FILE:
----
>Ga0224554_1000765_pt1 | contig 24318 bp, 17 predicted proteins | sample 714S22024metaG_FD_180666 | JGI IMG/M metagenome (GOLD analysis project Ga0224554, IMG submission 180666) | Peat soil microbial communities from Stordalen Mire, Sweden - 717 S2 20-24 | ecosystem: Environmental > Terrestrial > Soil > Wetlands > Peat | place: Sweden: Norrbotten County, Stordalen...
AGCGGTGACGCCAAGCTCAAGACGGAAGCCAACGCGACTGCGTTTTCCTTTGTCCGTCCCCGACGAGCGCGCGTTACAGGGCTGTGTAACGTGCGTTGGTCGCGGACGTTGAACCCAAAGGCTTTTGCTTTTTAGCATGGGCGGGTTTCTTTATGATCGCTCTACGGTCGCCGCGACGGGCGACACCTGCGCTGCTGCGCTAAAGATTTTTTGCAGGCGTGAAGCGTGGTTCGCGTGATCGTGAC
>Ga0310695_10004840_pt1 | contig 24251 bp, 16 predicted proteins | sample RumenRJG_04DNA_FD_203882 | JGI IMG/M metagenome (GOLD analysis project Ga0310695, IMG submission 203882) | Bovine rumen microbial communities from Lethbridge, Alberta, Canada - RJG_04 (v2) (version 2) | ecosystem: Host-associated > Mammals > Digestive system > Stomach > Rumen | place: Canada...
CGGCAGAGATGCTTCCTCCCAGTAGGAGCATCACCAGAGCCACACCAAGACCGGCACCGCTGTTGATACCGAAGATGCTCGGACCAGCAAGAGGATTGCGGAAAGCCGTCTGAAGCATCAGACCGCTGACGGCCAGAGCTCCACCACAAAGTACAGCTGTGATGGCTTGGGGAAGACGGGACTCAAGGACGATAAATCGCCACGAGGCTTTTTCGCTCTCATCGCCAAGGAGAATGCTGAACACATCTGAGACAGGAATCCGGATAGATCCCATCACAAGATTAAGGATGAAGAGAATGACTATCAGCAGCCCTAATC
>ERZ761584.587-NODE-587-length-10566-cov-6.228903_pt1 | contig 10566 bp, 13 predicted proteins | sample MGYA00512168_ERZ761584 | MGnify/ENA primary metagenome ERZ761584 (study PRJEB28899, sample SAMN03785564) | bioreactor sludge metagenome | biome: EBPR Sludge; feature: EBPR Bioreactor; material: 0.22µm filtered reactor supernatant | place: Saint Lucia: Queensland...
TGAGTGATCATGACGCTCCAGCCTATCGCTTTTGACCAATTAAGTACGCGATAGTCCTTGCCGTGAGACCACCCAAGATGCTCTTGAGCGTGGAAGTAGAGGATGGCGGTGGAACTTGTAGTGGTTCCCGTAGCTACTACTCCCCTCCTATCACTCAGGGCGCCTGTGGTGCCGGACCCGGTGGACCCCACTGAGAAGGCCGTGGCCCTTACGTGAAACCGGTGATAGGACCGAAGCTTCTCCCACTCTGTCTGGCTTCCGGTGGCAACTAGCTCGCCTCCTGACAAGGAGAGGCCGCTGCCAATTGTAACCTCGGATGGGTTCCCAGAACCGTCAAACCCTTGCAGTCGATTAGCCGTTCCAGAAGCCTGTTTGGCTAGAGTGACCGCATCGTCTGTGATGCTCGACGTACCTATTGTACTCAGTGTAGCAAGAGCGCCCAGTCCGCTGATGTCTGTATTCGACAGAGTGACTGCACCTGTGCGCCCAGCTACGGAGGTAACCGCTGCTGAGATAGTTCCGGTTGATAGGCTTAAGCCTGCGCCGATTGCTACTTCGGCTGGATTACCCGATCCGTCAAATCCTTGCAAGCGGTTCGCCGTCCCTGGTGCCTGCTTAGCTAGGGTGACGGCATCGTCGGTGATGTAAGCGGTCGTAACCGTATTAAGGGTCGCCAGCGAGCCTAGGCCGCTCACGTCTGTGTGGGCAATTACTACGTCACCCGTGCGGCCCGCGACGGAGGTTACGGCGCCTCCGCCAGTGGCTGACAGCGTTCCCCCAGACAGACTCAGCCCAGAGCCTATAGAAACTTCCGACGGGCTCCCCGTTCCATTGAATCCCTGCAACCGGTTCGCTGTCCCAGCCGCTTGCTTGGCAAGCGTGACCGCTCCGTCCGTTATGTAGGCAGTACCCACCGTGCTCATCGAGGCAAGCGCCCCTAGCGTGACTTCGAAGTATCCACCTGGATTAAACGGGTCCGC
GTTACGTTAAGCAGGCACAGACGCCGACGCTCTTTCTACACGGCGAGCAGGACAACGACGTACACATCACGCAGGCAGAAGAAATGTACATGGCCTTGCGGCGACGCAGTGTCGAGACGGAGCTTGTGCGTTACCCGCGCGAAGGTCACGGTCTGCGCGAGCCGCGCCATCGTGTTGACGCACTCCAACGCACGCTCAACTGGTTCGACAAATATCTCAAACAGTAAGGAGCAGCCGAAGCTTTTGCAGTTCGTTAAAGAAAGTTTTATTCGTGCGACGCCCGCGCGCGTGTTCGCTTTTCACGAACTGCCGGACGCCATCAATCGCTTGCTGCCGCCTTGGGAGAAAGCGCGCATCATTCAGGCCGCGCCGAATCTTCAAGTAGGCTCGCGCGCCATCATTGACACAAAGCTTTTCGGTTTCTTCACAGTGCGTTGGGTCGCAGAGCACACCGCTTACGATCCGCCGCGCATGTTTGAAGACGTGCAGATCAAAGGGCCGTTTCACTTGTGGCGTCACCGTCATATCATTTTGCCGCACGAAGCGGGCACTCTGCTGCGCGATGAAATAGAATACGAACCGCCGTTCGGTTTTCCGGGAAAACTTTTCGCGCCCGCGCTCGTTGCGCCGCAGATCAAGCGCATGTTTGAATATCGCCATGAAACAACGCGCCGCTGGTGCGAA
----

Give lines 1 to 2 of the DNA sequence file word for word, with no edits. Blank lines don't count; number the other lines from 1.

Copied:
>Ga0224554_1000765_pt1 | contig 24318 bp, 17 predicted proteins | sample 714S22024metaG_FD_180666 | JGI IMG/M metagenome (GOLD analysis project Ga0224554, IMG submission 180666) | Peat soil microbial communities from Stordalen Mire, Sweden - 717 S2 20-24 | ecosystem: Environmental > Terrestrial > Soil > Wetlands > Peat | place: Sweden: Norrbotten County, Stordalen...
AGCGGTGACGCCAAGCTCAAGACGGAAGCCAACGCGACTGCGTTTTCCTTTGTCCGTCCCCGACGAGCGCGCGTTACAGGGCTGTGTAACGTGCGTTGGTCGCGGACGTTGAACCCAAAGGCTTTTGCTTTTTAGCATGGGCGGGTTTCTTTATGATCGCTCTACGGTCGCCGCGACGGGCGACACCTGCGCTGCTGCGCTAAAGATTTTTTGCAGGCGTGAAGCGTGGTTCGCGTGATCGTGAC